Orange-barred Sulphur Butterfly
Photographs by Susan Leach Snyder
The orange-barred sulphur female lays her white eggs singly on one of several species of shrubs in the genus Cassia. Once it hatches from the egg, the caterpillar has a voracious appetite for the Cassia leaves.
As it continues eating, it molts, and changes form.
Shown at left, the molting caterpillar leaves behind the skin (exoskeleton) of the previous instar. (An instar is a developmental stage).
The two photographs at left show a caterpillar using the bristles on its hind appendages (prolegs) to hold onto vegetation, while it uses its three pair of walking legs to grasp the leaf near its mouth.
In the series of photographs below, the caterpillar climbed to a plant stem, secured its posterior end to the plant with silk, spun a silk thread to create a girdle from which to hang, and transformed into a chrysalis. Note: The second through the fourth photos in the series show the skin of the caterpillar being pushed up toward the posterior end of the chrysalis. Just after the fourth photograph was taken, the skin fell to the ground. Note how the shape of the chrysalis transforms and how the head orientation changes throughout this sequence of photos. [The head is the pointed end at the bottom of each photograph.] In photo 7, the chrysalis has completed its external transformation. The process took 2 hours and 20 minutes.
As shown below in the left photograph, fourteen days later, the skin of the chrysalis became transparent and the orange on the top forewings of the male adult were visible. The following day, sometime between 3:00 AM and 6:00 AM, the adult emerged.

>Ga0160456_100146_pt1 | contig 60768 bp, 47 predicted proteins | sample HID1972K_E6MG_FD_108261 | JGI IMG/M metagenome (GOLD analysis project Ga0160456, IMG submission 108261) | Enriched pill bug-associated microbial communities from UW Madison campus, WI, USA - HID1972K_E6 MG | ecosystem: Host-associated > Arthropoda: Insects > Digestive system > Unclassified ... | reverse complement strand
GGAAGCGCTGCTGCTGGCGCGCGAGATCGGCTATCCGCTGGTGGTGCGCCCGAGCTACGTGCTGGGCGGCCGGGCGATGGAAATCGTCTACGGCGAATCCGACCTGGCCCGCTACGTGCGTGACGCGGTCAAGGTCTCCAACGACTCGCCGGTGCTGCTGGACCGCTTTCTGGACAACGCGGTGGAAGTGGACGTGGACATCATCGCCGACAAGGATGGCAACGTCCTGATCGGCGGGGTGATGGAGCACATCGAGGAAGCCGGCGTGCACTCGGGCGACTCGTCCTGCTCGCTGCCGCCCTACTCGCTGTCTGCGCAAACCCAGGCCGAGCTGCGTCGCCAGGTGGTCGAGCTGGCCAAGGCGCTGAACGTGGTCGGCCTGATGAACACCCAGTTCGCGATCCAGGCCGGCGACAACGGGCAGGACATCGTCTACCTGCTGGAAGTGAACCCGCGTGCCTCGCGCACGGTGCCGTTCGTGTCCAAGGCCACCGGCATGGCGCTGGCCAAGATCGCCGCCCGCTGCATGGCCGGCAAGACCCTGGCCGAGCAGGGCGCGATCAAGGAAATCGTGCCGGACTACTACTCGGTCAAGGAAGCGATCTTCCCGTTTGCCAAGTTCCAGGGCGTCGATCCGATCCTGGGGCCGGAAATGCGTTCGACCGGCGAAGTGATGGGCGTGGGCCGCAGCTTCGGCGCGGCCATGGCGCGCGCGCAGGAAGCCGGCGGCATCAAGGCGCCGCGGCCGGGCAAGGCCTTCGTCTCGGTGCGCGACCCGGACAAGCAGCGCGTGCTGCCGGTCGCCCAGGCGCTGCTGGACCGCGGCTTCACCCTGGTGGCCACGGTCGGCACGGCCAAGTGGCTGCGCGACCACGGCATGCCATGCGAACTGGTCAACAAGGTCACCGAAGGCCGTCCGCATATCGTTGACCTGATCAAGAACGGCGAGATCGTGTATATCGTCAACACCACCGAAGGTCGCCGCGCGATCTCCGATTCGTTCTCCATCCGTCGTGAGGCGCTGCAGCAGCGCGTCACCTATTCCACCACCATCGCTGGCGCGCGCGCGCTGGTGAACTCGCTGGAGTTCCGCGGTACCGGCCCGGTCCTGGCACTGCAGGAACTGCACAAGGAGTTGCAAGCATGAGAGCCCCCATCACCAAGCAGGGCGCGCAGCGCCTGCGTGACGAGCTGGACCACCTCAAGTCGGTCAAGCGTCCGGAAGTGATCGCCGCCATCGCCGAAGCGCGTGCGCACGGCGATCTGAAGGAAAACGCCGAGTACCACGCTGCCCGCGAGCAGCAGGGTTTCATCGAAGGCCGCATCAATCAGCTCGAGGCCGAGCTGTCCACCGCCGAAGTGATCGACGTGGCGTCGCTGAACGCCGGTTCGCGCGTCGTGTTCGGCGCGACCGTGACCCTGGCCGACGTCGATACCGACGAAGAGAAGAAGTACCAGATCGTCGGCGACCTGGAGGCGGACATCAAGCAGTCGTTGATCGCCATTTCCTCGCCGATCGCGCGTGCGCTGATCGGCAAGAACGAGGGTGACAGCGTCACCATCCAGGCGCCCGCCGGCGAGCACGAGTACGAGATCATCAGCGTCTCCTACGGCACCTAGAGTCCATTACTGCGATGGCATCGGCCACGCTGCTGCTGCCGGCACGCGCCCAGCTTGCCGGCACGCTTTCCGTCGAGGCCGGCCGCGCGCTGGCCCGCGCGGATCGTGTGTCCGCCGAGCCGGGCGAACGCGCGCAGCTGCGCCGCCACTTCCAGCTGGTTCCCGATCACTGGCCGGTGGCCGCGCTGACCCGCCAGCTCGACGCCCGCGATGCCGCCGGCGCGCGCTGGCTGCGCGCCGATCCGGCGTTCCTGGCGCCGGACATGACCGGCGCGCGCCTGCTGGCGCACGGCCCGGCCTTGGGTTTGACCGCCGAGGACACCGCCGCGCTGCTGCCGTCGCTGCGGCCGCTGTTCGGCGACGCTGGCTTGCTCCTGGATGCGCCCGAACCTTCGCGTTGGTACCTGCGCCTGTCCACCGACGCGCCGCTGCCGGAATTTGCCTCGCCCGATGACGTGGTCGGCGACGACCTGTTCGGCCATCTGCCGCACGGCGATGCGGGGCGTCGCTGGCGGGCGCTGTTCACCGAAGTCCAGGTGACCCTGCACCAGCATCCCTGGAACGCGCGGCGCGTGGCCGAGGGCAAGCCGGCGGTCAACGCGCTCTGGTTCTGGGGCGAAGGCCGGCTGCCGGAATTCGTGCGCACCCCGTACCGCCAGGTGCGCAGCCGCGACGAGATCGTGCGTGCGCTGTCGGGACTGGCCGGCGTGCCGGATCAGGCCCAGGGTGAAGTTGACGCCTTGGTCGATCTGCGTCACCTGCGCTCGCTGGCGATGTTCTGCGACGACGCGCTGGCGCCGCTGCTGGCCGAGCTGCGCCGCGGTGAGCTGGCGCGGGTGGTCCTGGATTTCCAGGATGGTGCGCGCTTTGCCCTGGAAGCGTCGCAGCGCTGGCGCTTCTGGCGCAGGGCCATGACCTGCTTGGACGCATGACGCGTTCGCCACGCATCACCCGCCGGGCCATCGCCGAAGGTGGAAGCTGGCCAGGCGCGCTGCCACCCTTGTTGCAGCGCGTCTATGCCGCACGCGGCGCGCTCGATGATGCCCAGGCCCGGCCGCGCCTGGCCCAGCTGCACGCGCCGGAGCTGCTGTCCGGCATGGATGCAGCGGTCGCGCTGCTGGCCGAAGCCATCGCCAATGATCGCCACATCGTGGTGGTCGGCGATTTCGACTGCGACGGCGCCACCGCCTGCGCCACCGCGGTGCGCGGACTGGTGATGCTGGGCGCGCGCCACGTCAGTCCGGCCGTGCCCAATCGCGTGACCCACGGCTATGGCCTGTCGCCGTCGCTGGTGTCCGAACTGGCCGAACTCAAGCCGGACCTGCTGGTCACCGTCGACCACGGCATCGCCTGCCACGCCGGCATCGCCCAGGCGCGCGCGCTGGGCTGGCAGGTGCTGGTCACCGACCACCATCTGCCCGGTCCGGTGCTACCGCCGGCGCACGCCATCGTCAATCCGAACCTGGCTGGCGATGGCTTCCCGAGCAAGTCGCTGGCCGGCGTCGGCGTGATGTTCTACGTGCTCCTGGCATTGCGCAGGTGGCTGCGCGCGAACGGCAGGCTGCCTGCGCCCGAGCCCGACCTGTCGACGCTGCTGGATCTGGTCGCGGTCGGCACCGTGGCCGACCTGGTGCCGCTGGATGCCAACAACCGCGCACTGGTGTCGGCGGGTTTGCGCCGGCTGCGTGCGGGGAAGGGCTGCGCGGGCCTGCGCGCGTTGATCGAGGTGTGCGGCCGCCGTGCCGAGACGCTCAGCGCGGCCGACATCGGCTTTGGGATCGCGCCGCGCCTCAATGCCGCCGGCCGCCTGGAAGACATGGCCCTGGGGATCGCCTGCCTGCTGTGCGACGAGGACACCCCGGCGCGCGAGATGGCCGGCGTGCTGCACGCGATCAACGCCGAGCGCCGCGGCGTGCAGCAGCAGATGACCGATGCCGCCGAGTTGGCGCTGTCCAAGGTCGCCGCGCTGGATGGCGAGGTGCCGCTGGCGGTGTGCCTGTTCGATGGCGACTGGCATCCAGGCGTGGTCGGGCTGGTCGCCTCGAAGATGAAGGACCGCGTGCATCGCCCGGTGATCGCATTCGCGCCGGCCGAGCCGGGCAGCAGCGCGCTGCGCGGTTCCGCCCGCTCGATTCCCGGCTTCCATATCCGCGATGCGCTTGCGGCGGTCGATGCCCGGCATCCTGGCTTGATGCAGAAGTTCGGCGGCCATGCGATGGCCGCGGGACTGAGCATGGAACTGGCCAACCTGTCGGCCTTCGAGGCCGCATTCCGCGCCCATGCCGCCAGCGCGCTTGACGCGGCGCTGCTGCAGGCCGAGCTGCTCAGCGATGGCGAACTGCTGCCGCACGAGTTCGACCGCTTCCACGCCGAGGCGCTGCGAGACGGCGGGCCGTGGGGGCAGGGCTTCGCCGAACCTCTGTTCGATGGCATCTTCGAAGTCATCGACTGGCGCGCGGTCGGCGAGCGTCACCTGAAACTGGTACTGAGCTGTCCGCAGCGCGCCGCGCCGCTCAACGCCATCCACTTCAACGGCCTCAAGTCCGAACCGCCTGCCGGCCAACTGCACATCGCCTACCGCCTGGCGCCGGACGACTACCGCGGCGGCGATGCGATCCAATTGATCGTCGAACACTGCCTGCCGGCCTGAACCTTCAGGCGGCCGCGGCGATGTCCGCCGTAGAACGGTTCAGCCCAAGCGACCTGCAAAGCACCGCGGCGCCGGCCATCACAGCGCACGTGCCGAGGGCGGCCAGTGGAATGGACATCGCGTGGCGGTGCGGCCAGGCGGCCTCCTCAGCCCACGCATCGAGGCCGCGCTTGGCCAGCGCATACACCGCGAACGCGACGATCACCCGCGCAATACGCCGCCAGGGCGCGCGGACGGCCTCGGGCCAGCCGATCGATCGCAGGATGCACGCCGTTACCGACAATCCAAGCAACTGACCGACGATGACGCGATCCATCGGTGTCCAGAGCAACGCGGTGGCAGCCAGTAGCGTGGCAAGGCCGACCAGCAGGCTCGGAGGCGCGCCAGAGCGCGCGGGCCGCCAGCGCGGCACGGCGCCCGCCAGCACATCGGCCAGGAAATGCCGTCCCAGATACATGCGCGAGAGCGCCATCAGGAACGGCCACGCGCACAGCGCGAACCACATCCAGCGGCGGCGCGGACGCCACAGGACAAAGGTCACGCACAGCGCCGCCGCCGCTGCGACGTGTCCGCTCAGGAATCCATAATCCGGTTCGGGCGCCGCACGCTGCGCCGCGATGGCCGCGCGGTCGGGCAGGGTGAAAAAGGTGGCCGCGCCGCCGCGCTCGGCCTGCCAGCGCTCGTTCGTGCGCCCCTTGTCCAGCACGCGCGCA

The wingspan of an Orange-barred Sulphur adult can be 65-80 mm. It is their bright yellow color (the color of butter) that gives butterflies their name.
The male and female have distinctive differences in their coloration. Males are a bright yellow with orange patches across both the forewings and hind wings. Females range in color from white to yellow. Most females have a reddish-orange border on the hind wings and a border of black spots along both their forewings and hind wings. Typically, females have more dark markings on their underwings than do males. Orange-barred Sulphur butterflies are often seen in the Lagoon Trail gardens, flitting from plant to plant, but they rarely land with their wings open. Shown below, both the female on the left and the male on the right were on red pentas flowers. Note that the female's proboscis (constructed of two feeding tubes) is fully extended into the pistil of a flower.
The orange-barred sulphur is not native to Florida, but it has been established in Florida since the 1930s.
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